Four months after the crash, doctors removed his tracheostomy tube.
By January 2020, Cody no longer needed an intense medical setting. Doctors moved him to Spectrum Health Neuro Rehabilitation Services-Residential.
His care team there continues to work closely with him, helping him relearn how to stand and move his arms and legs. In August, he walked for the first time since the accident, assisted by a therapist and a walker.
He’s rebuilding important skills. The smallest wins mean much for moving on to the next stage.
“He can reach up now,” said Kari Ondersma, his occupational therapist. “I’m hopeful he will be able to use his arms more for self-care, like grooming and brushing his teeth.”
Cody has also begun to use his arms for handling an iPad, which helps with Zoom and FaceTime calls with friends and family, Ondersma said.
“And he can do more gestures with his fingers, like give us a thumbs up,” she said.
“I’ve seen some amazing changes that are in some ways small and some ways huge,” said Kristin Vanderark, his physical therapist. “We always thought he was hearing and understanding us, to some degree. Now, there is no question. And it’s so much fun when we see him smile.”
For patients like Cody, every milestone signaling more cognitive function is a huge win.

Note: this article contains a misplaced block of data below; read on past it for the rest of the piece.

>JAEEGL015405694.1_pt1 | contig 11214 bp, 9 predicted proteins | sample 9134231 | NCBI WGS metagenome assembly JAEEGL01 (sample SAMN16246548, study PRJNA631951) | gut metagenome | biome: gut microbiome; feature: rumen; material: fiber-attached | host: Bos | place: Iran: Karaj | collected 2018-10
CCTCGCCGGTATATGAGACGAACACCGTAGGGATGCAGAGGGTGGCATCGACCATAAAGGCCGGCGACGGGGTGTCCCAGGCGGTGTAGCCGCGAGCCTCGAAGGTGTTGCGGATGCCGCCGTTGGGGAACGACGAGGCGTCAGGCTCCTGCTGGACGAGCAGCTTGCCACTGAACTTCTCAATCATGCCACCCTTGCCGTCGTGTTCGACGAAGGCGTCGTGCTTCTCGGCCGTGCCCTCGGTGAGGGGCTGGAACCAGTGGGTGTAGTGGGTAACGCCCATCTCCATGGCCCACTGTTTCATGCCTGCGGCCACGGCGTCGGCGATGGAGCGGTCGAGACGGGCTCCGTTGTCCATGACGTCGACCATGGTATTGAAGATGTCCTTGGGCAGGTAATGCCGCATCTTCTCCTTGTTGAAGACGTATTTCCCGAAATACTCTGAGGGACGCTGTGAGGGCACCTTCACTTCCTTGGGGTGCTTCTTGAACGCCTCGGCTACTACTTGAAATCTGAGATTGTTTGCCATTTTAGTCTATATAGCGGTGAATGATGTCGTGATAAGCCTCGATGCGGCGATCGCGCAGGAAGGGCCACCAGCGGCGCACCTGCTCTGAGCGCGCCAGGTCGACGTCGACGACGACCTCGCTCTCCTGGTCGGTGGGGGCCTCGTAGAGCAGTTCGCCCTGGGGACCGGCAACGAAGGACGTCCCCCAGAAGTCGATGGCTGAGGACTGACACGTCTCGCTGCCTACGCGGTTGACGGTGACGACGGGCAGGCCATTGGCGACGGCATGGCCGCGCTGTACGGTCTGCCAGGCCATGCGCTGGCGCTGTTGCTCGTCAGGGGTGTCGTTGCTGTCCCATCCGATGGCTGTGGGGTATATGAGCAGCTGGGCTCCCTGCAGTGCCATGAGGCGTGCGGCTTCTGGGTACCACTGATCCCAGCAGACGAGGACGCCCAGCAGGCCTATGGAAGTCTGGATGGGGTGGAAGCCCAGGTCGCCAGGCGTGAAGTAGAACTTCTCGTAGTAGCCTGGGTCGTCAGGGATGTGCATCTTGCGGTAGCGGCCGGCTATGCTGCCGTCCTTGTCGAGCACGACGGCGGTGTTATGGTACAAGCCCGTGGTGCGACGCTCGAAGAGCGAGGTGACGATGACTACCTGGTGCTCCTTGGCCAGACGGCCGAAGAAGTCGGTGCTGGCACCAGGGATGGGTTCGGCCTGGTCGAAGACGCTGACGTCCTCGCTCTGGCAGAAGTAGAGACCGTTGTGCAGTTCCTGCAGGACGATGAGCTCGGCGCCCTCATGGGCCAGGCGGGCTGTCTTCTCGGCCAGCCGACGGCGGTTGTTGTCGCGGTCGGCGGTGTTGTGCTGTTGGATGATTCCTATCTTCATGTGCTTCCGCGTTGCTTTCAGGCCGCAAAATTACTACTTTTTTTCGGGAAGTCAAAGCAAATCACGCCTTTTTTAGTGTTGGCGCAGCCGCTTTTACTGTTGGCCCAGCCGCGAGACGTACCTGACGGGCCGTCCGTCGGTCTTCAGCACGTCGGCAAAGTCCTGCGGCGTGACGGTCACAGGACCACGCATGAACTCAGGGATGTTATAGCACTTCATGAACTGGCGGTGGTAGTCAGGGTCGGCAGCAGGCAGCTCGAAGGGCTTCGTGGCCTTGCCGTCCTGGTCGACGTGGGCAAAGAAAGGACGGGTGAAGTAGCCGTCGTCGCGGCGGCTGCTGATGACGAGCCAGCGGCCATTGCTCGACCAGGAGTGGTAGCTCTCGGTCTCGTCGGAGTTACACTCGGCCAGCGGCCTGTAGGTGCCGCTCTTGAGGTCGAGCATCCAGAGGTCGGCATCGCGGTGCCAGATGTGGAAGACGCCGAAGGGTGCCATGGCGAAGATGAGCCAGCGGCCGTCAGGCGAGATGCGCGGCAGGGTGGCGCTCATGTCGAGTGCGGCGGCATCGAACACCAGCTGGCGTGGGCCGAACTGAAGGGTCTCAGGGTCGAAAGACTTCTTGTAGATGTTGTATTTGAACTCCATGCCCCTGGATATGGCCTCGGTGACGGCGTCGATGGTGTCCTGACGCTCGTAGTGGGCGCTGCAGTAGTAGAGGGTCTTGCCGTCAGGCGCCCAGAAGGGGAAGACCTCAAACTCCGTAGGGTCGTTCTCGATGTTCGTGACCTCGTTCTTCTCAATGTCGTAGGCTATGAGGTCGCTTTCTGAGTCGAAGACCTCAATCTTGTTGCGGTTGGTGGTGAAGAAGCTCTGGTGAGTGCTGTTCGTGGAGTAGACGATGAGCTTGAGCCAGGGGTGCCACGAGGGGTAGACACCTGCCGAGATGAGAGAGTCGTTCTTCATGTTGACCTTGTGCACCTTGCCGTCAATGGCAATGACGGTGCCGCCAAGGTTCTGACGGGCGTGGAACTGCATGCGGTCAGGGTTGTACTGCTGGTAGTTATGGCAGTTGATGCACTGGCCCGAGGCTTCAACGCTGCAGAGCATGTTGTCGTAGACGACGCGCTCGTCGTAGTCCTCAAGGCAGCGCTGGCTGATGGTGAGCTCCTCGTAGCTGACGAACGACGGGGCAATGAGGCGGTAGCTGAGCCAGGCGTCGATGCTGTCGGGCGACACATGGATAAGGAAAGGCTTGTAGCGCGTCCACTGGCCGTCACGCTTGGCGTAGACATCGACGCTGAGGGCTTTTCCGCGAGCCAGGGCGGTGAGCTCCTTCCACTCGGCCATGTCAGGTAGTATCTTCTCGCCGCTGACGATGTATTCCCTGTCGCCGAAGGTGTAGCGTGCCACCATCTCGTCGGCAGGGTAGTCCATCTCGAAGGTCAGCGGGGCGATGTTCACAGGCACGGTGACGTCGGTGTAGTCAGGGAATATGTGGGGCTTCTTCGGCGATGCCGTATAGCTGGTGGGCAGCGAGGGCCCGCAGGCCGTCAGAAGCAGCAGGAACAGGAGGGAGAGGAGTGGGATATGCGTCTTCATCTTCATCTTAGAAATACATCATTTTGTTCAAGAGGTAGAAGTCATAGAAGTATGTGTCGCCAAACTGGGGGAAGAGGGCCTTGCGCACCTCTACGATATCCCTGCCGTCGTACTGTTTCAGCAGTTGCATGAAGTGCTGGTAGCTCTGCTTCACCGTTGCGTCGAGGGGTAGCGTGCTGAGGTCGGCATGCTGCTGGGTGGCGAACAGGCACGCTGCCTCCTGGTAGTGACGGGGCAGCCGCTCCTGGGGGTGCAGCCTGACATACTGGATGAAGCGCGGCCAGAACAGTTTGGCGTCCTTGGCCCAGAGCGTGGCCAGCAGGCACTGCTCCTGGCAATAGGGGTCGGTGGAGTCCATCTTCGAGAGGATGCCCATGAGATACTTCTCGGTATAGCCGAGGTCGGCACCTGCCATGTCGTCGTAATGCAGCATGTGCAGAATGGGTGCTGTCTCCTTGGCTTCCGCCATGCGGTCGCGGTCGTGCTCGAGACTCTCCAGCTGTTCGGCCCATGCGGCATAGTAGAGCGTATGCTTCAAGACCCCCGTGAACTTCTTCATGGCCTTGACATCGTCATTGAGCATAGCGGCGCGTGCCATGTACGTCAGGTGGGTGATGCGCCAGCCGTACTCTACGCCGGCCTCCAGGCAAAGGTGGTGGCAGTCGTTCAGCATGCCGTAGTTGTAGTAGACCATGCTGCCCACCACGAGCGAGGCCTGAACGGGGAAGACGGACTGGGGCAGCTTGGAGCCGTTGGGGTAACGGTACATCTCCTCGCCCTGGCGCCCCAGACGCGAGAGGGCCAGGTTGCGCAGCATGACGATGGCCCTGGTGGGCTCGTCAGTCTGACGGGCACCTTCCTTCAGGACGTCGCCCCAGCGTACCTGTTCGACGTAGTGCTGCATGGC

More than anything, his care team longed for him to speak again.
One morning, Alisha Merwin, one of his regular caregivers, set Cody up in his chair and began chatting to him about her upcoming vacation.
“We knew he was very close to speaking,” she said. “I asked, ‘Are you comfortable?’ And he whispered, ‘Yes.’
“I was so surprised I started to tear up,” she said. “And then he whispered, ‘No,’ as in, ‘Don’t cry.’
“He’s probably the most determined person I’ve ever met in my life,” she said.
Readying for home
Research suggests that strong family bonds and support systems play a big part in recovery. This has certainly helped in Cody’s journey.
His parents, siblings and friends are constant cheerleaders, even as the COVID-19 pandemic made face-to-face visits impossible.
Virtual and window visits got them through, but it wasn’t always easy. They longed for in-person interactions again—and prepared for the next phase in his journey.
Kailee Wright, Cody’s sister who is also a nursing student, teamed with their mom to rent a modified three-bedroom apartment in Grand Rapids.
Cody moved there in February. He receives skilled care by an interdisciplinary team from Spectrum Health Neuro Rehabilitation Services–Homecare.
Cody’s family, including dad Tony and another sister, Jamie, remain grateful that because of Michigan’s no-fault insurance, he’ll continue to be taken care of.
“We will continue to have all the therapy he needs,” Brenda said. “And that is so important to his continued progress.”
While it was sad for Cody to say goodbye to the care team that led him so far, his family is confident they can help him on his long road to recovery.
Dr. Deshpande is confident in Cody’s long-term prospects, too.
“There can still be some significant recovery,” the doctor said. “The healing process can go on for years. Cody’s great proof of that.”